Tri-City's 5-2 win over Yakima on Sunday was impressive in a lot of ways.
First and foremost, the bullpen has been pitching out of their minds lately. As the game was coming to a close, I was thinking that it had been at least a few games since they gave up a run. After all, the Dust Devils did record consecutive shutouts in Eugene on Friday and Saturday, so it had to be at least that long.
But as I started to do the math, I realized what the bullpen has done over the last nine games has been nothing short of amazing. Over the last nine games, including Sunday, Tri-City relievers have allowed just one single earned run. That's a stretch of 36 innings.
Now the Dust Devils have gone 5-4 over that stretch, which makes me wonder: If the bullpen has become this dominant, how is it Tri-City isn't at least a little closer to a .500 record?
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The answer is offense.
Now the Dust Devils have proved over the last few seasons that you don't have to have to hit .280 as a team to have a great year. Last season Tri-City finished next-to-last in the Northwest League with a .256 team average and still set a Colorado Rockies franchise record for short-season wins.
Don't forget that a quality at-bat doesn't always have to end in a hit. Sometimes it's a right-handed hitter hitting a pitch to the opposite field that keeps an inning alive. Or a batter with a good eye that can foul off a few pitches to stretch a count and get a pitcher's pitch count up.
Sunday, the first inning was a prime example of just that. Yakima hitters were extremely patient against Tri-City starter Josh Mueller, fouling off pitches and forcing him three times into full counts. As a result, Mueller threw 40 pitches in the first inning alone, which forced Dust Devils manager to bring in a reliever the next inning. As it turned out, that was bad news for Yakima, because the TC bullpen has been lights out. But generally it's a very good thing in baseball circles if you can chase a starter early.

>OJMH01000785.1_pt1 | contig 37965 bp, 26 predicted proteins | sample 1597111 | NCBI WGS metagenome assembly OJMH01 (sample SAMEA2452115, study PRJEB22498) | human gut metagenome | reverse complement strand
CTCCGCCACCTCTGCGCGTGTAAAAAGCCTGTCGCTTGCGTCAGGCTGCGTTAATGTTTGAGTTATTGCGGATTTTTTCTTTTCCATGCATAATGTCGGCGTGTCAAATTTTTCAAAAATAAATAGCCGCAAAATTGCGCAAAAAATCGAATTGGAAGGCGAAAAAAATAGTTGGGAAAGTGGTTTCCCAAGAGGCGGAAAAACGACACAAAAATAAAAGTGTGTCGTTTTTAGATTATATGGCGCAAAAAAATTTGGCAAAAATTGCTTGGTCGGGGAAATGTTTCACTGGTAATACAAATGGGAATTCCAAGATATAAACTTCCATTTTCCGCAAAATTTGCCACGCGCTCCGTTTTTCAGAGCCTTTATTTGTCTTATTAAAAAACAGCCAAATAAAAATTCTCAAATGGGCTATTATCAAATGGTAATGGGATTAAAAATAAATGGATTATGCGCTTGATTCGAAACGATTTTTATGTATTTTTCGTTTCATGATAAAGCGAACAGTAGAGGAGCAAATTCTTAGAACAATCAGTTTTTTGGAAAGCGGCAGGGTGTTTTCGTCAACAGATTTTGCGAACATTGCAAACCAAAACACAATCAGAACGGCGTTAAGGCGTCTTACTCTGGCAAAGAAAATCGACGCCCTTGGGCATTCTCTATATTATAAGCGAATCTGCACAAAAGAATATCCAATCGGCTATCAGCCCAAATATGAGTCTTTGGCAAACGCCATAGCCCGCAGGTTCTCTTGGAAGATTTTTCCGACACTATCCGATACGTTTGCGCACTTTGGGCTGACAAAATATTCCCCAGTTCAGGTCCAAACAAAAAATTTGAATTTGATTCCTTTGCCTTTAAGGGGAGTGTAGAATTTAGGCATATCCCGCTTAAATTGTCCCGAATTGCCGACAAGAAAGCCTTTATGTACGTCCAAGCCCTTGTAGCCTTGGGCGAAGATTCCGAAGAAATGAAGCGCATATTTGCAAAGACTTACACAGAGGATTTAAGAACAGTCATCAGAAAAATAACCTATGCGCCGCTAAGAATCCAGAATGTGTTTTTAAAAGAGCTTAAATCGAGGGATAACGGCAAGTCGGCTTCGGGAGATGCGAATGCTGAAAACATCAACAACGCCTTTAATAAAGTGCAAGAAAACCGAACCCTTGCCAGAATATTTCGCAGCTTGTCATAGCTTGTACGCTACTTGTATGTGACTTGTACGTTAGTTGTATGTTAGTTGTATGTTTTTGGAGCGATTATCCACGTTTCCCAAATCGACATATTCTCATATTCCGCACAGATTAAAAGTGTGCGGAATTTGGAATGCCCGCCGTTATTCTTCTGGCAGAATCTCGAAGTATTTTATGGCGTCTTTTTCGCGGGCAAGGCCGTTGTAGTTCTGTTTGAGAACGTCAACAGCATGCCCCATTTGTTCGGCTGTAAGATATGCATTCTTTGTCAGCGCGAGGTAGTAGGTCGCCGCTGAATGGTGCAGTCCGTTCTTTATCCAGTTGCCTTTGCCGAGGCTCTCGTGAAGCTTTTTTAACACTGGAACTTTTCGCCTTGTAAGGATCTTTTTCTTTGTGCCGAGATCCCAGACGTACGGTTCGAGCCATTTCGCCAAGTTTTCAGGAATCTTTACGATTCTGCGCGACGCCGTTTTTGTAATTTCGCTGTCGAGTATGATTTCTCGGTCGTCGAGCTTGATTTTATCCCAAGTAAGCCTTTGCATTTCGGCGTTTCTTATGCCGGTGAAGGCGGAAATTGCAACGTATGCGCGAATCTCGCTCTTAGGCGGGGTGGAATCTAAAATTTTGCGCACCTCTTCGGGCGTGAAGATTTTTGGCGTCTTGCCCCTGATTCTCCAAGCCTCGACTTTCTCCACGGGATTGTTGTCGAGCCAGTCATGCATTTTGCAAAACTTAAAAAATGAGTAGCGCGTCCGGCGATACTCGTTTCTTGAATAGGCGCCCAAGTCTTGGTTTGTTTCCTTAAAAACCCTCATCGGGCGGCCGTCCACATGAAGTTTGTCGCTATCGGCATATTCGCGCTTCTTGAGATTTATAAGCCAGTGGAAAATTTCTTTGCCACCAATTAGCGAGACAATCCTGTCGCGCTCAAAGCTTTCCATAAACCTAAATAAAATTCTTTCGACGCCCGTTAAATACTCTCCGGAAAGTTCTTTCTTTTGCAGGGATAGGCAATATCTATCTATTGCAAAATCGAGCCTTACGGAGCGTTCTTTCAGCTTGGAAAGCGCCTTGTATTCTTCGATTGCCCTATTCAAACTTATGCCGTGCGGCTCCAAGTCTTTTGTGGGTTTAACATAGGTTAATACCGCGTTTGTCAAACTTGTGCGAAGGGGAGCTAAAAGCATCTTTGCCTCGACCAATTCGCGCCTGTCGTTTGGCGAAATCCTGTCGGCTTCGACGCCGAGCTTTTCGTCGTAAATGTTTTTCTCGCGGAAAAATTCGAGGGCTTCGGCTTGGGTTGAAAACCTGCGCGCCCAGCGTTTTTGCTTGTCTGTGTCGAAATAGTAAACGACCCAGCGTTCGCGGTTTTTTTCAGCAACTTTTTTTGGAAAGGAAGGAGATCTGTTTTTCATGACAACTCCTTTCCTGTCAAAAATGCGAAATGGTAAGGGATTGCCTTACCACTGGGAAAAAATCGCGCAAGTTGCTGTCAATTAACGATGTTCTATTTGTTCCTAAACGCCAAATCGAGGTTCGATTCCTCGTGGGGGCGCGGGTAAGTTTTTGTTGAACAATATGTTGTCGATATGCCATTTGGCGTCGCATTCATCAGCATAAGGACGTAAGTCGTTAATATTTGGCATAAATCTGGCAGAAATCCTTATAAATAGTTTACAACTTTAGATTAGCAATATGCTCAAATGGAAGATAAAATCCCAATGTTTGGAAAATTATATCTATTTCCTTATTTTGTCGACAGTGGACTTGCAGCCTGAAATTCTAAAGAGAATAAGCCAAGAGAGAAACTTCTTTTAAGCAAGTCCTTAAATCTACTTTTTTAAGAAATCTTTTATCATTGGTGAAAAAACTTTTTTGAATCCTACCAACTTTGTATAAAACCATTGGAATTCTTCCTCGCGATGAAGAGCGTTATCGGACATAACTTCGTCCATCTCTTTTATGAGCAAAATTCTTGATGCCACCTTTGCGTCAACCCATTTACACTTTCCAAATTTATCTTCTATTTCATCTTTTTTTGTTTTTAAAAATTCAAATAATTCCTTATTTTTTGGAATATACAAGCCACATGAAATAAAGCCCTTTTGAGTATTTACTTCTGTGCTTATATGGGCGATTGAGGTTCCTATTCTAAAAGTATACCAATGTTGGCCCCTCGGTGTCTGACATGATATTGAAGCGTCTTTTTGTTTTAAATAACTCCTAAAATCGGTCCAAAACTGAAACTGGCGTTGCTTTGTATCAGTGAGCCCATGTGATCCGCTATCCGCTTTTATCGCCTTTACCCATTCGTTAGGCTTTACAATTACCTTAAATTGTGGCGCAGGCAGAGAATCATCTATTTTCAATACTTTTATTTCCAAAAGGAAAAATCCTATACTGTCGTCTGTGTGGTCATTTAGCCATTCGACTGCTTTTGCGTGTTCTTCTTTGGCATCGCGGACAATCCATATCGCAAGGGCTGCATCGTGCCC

On the flip side, Tri-City hitters weren't patient at all in the first inning, allowing Bears starter Miles Reagan to cruise through the first frame on just 10 pitches. The next inning, Reagan only needed nine pitches to get back to the dugout.
I asked some of the players about it afterwards, and they pointed out that sometimes a good pitch to hit is a good pitch to hit, no matter when it comes in the count.
"Sometimes the first pitch is the best one," said Bryce Massanari, who to his credit, knocked an 0-1 pitch into center field for an RBI single in the sixth inning.
Still, three of Tri-City's five runs Sunday came when hitters were ahead in the count, and another had an even count at 1-1. It was a good sign that three of the Dust Devils runs came in the later innings. The offense seemed to be more patient against Yakima's relievers, forcing some deeper counts.
Now, it's true that Tri-City has faced some outstanding pitching this season, and I think Reagan's style made for a good matchup against the Dust Devils hitters on Sunday.
"He did a good job keeping the ball away," said Dust Devils shortstop Jeremiah Sammy, who had three hits on the night. "The ball had a little run away from the hitters."
Still, it would be nice to see all elements of this year's team — pitching, hitting and defense — working together at the same time.
So far, it just hasn't happened.